Ken Lanning's college-age daughter recently suggested to him that something good may come out of the Penn State University scandal in that more people will be made aware of how acquaintance child molesters operate.
He told her he was a bit too jaded to believe that.
Lanning, a retired FBI profiler who wrote the analysis many police use in investigating child sex offenders, has seen all the big cases come and go.
Yet each time a new one surfaces, it floods the media for a while and everyone seems shocked.
"But this eventually will fade off the pages," he says. "This, too, shall pass."
Two other major child-sex scandals, both involving proud institutions and similar allegations of cover-ups, are playing out in New York and South Carolina.
In Syracuse, N.Y., authorities are investigating claims that former Syracuse University assistant basketball coach Bernie Fine molested boys.
At The Citadel, a venerable military college in South Carolina, authorities are investigating Louis ReVille, an accused child molester and former summer camp counselor.
Those who study these kinds of offenders say they typically get away with abusing children for a long time because of a confluence of elements:
First, the molester is good at what he does because he's had years of practice, typically dating to his own adolescence.
Second, his victims -- usually boys -- are often compliant.
And third, the adults around him either aren't paying attention to the signals or don't want to believe the truth.
If the charges against former Penn State assistant football coach Jerry Sandusky are true, he is the prototypical acquaintance molester -- grooming vulnerable young male targets over time, building a rapport with boys on the cusp of their sexuality, making enough mistakes to raise suspicions but not enough to be prosecuted.
Lanning, a Virginia consultant who wrote "Child Molesters: A Behavioral Analysis" as an agent at the FBI's Behavioral Science Unit, says he doesn't want to comment directly on the Sandusky case because all he knows about it is what he's seen in the media.
But the behavior outlined in the Sandusky grand jury presentment, he says, "is consistent with the patterns I've seen with this type of offender. This is the most persistent and prolific type of molester that we know of."
The serial acquaintance molester is skilled at communication and manipulation and seduces children over decades.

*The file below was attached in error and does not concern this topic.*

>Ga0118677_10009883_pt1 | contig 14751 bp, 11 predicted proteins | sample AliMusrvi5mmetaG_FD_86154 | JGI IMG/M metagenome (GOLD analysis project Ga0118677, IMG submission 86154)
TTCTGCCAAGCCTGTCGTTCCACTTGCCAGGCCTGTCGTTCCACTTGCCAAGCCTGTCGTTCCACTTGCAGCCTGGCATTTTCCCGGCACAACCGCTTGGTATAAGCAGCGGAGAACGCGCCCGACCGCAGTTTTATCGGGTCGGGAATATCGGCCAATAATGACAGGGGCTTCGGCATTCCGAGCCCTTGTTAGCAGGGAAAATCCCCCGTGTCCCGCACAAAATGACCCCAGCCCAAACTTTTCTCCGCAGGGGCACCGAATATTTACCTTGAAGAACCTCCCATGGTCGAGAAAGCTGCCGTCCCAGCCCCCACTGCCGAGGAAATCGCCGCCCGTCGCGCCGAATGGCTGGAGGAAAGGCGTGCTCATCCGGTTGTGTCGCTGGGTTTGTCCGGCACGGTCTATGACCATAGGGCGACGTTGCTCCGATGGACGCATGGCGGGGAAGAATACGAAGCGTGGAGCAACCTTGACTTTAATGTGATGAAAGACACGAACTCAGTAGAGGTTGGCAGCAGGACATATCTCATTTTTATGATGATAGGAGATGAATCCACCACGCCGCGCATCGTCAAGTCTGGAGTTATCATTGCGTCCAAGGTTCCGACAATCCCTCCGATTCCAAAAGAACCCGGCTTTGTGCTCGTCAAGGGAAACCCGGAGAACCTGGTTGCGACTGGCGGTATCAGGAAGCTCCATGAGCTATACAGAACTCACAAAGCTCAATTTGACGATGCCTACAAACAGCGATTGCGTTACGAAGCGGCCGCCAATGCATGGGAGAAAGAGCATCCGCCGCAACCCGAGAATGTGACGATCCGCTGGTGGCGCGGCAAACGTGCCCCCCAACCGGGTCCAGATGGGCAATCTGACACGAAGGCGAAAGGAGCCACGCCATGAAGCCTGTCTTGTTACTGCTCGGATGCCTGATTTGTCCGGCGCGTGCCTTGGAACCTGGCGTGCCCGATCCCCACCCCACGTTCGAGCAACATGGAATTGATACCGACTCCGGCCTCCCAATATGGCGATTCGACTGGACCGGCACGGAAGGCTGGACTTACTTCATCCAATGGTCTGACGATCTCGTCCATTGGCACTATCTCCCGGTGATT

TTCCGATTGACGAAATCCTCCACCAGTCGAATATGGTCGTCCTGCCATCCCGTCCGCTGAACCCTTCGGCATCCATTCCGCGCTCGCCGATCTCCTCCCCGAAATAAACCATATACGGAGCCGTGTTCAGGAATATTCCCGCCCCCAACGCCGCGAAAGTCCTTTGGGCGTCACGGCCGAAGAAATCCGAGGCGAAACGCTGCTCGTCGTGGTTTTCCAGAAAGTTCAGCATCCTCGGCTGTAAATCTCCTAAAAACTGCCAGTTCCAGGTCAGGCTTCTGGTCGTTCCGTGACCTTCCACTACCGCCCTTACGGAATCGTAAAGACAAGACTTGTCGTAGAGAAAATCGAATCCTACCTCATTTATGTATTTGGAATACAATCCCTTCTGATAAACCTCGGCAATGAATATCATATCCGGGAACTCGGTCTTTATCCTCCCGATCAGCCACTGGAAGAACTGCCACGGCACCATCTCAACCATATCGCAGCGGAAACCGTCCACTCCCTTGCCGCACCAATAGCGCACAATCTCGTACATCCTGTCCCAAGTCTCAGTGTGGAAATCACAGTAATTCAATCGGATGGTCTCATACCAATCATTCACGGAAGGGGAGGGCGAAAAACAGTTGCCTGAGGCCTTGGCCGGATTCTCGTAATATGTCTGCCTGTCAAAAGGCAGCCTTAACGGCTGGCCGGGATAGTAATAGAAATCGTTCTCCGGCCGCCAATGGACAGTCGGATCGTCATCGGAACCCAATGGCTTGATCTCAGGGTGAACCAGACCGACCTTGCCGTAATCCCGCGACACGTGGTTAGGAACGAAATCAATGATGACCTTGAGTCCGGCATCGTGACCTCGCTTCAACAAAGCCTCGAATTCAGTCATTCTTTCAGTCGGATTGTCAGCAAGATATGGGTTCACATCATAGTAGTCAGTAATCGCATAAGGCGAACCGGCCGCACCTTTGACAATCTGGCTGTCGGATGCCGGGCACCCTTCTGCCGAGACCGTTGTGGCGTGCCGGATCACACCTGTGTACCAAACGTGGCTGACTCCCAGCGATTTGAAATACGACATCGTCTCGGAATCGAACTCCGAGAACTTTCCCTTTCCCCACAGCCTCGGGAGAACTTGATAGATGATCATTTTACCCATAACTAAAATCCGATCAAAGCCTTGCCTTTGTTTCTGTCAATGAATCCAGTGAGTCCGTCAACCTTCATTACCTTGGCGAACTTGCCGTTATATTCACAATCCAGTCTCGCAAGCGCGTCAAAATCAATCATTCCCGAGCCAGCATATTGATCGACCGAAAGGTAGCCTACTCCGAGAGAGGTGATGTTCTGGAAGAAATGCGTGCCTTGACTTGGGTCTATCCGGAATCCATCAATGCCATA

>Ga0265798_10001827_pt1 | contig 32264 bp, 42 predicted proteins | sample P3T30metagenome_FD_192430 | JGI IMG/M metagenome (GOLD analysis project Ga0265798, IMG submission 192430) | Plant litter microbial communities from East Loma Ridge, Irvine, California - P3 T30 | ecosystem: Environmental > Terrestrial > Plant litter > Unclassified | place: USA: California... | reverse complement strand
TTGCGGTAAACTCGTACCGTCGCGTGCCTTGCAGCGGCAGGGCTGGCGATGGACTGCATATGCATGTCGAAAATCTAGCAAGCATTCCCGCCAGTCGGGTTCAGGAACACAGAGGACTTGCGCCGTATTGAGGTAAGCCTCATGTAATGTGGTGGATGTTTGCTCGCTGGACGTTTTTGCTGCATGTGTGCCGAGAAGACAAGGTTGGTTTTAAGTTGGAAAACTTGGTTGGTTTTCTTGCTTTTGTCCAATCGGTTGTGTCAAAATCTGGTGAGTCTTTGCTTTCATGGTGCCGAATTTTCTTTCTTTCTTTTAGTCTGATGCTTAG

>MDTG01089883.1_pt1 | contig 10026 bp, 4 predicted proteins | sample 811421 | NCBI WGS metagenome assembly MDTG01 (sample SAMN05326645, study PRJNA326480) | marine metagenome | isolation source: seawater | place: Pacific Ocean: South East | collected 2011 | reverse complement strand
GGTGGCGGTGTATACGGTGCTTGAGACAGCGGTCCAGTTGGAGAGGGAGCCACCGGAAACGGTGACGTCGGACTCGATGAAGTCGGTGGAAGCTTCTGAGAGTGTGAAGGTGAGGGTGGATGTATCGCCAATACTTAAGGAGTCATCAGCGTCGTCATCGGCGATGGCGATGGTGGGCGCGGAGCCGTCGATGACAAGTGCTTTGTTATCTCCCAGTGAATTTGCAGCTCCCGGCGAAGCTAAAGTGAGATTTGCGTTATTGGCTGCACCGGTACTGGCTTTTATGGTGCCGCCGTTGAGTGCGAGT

He's the nice soccer coach who takes the team to the out-of-state tournament, the friendly teacher who invites the kids to his house after school, the kindly uncle who puts on the magic shows.
Every so often, they get tripped up by their own desires and end up caught. They make errors, Lanning says, because they are driven by sexual needs that override their intellect.
But there is another element in these cases that helps the molester remain hidden: the compliant victim. The kids may be getting gifts, trips and attention from a molester, but in some cases they may also like the sexual interaction.
Michael Seto, a clinical psychologist at the University of Toronto and author of "Pedophilia and Sexual Offending Against Children," says victims display a wide range of behaviors, just as offenders do.
"Sexual abuse is complex," he says. "Some victims comply because they are forced or threatened with force. Some comply because they are manipulated or tricked by the perpetrator. Some comply because they have positive feelings about the perpetrator, who may be one of the few adults to treat them with affection and caring. This in no way takes away the responsibility of the adult in this situation."
As children age, hormones kick in at 12, 13, 14. Boys are exploring their own sexuality and are easily aroused. The skilled molester uses that to his advantage. Some victims will reject those advances, but others will not.
Another reason they don't tell -- or tell incomplete stories -- is shame.
Victims may focus only on what the molester did to them and omit or lie about their roles because they don't want to be stigmatized as gay -- the ultimate insult in the world of many young teen boys.
"The problem is that kids tell you this politically correct version of what happened," Lanning says. "That is the dilemma that law enforcement is faced with."
(Contact Torsten Ove at firstname.lastname@example.org. For more stories visit scrippsnews.com)